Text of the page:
Buster Keaton, Malcom St. Clair

Scen.: Buster Keaton, Malcom St. Clair. F.: Elgin Lessley. Scgf.: Fred Gabourie. Int.: Buster Keaton (assistente del maniscalco), Virginia Fox (donna con il cavallo), Joe Roberts (maniscalco). Prod.: Joseph M. Schenck per Comique Film Corporation. DCP. Bn.

T. it.: Italian title. T. int.: International title. T. alt.: Alternative title. Sog.: Story. Scen.: Screenplay. F.: Cinematography. M.: Editing. Scgf.: Set Design. Mus.: Music. Int.: Cast. Prod.: Production Company. L.: Length. D.: Running Time. f/s: Frames per second. Bn.: Black e White. Col.: Color. Da: Print source

Film Notes

The Blacksmith had totally disappeared until the discovery by the actor James Mason of a pile of film cans in a garden vault at the house that he had just acquired – which had belonged to Buster Keaton and Natalie Talmadge in the 20s. Among these was a tinted copy of The Blacksmith that was instantly deposited at the Academy of Motion Picture Arts and Sciences, and later preserved by Blackhawk Films and Paul Killiam. This copy was also partially used by Raymond Rohauer who re-released the Keaton films at the beginning of the 60s, even if the second reel was apparently partly taken from another element. In July 2013, Argentinian historian and archivist Fernando Peña realised that the 9.5mm ‘Pathé Baby’ print he had just acquired on the internet was in fact an alternate version, containing at least four minutes that were completely different from the previously known copy. Alerted to this discovery, the Lobster Films team realised that they held a 35mm diacetate (safety) print in the collection from the original French release corresponding the same ‘alternate’ cut. However, as the 9.5mm was intended for the home cinema and to be seen by children, a scene showing a young woman undressing behind a curtain (in silhouette) had been deleted. The mystery of these two versions has been solved by some fine detectives, among them John Bengtson, Nicolas Ciccone and David Shepard. The information supplied by John Bengtson, based on keen observation of the environment and architecture in the background, offers invaluable elements of research and chronology. In August 1921, The Blacksmith was completed and ready for testing in public. The preview screening in January 1922 was disastrous and Keaton did not want to risk releasing the movie as it was, and moved on to My Wife’s Relations before reshooting certain scenes in spring 1922. Retakes were filmed outdoors to replace the disappointing sequences, and as the ending is too long, some scenes were shortened or deleted. What we had always believed to be The Blacksmith was in fact only the test print used for that preview and then rejected.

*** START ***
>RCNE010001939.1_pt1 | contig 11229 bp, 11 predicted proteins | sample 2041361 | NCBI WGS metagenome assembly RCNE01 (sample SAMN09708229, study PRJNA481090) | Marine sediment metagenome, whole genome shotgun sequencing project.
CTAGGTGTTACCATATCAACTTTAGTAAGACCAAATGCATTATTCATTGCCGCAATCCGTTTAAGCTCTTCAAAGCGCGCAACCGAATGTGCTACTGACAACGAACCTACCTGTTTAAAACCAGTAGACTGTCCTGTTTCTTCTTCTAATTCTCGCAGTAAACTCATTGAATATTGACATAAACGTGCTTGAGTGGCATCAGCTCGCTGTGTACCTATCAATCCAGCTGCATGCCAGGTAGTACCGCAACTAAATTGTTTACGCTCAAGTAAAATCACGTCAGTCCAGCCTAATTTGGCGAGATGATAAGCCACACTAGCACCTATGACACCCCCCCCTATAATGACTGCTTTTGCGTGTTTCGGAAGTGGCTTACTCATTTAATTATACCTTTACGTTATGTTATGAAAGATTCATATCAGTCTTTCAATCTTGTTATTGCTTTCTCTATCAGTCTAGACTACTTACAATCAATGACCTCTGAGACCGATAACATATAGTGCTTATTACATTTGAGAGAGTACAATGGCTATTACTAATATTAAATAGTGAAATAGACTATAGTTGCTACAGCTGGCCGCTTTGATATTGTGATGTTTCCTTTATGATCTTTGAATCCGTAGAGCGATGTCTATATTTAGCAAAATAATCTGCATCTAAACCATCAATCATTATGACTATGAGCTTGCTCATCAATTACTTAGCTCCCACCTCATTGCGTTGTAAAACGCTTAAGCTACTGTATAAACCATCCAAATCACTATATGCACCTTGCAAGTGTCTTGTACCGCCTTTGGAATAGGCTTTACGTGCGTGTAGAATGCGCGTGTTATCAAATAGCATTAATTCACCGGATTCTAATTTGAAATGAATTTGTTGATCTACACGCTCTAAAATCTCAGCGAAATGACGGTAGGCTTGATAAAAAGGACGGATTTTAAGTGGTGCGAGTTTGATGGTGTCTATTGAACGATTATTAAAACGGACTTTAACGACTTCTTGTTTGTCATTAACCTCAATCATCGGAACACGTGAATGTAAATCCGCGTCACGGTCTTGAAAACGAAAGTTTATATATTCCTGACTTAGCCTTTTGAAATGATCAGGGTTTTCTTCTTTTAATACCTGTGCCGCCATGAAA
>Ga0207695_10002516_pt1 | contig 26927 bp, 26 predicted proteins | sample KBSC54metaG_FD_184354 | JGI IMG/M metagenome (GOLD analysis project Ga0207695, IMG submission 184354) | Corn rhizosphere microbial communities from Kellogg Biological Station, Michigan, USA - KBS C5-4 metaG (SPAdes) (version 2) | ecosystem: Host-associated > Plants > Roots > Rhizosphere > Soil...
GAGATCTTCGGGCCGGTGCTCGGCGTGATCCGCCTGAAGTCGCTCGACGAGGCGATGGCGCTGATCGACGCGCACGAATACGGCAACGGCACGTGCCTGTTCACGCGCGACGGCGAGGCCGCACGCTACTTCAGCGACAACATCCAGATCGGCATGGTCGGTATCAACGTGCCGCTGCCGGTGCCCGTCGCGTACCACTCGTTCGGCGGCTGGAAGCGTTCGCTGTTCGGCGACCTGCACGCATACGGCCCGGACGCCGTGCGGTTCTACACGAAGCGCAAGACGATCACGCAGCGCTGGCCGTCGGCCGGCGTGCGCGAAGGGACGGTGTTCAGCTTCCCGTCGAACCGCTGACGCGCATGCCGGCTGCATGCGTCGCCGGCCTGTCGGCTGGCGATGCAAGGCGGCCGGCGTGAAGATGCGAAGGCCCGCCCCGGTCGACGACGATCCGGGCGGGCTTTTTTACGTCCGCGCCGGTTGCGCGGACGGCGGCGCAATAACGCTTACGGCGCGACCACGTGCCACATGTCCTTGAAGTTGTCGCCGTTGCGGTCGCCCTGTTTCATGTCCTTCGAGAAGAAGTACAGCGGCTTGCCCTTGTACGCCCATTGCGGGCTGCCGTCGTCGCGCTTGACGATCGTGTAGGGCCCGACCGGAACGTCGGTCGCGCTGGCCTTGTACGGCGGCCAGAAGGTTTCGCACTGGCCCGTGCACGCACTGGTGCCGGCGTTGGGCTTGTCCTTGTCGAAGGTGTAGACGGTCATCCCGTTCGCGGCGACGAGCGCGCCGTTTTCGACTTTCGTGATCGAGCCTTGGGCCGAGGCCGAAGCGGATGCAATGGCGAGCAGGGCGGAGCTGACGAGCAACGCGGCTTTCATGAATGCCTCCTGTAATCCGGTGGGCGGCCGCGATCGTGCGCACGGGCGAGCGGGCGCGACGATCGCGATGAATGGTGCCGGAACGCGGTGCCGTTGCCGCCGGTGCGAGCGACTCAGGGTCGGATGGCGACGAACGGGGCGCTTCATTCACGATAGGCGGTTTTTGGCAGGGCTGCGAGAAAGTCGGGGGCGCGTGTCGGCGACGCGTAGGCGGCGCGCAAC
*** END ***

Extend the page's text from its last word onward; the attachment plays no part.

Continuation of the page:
Serge Bromberg 

Copy From

Restored in 2015 by Lobster Films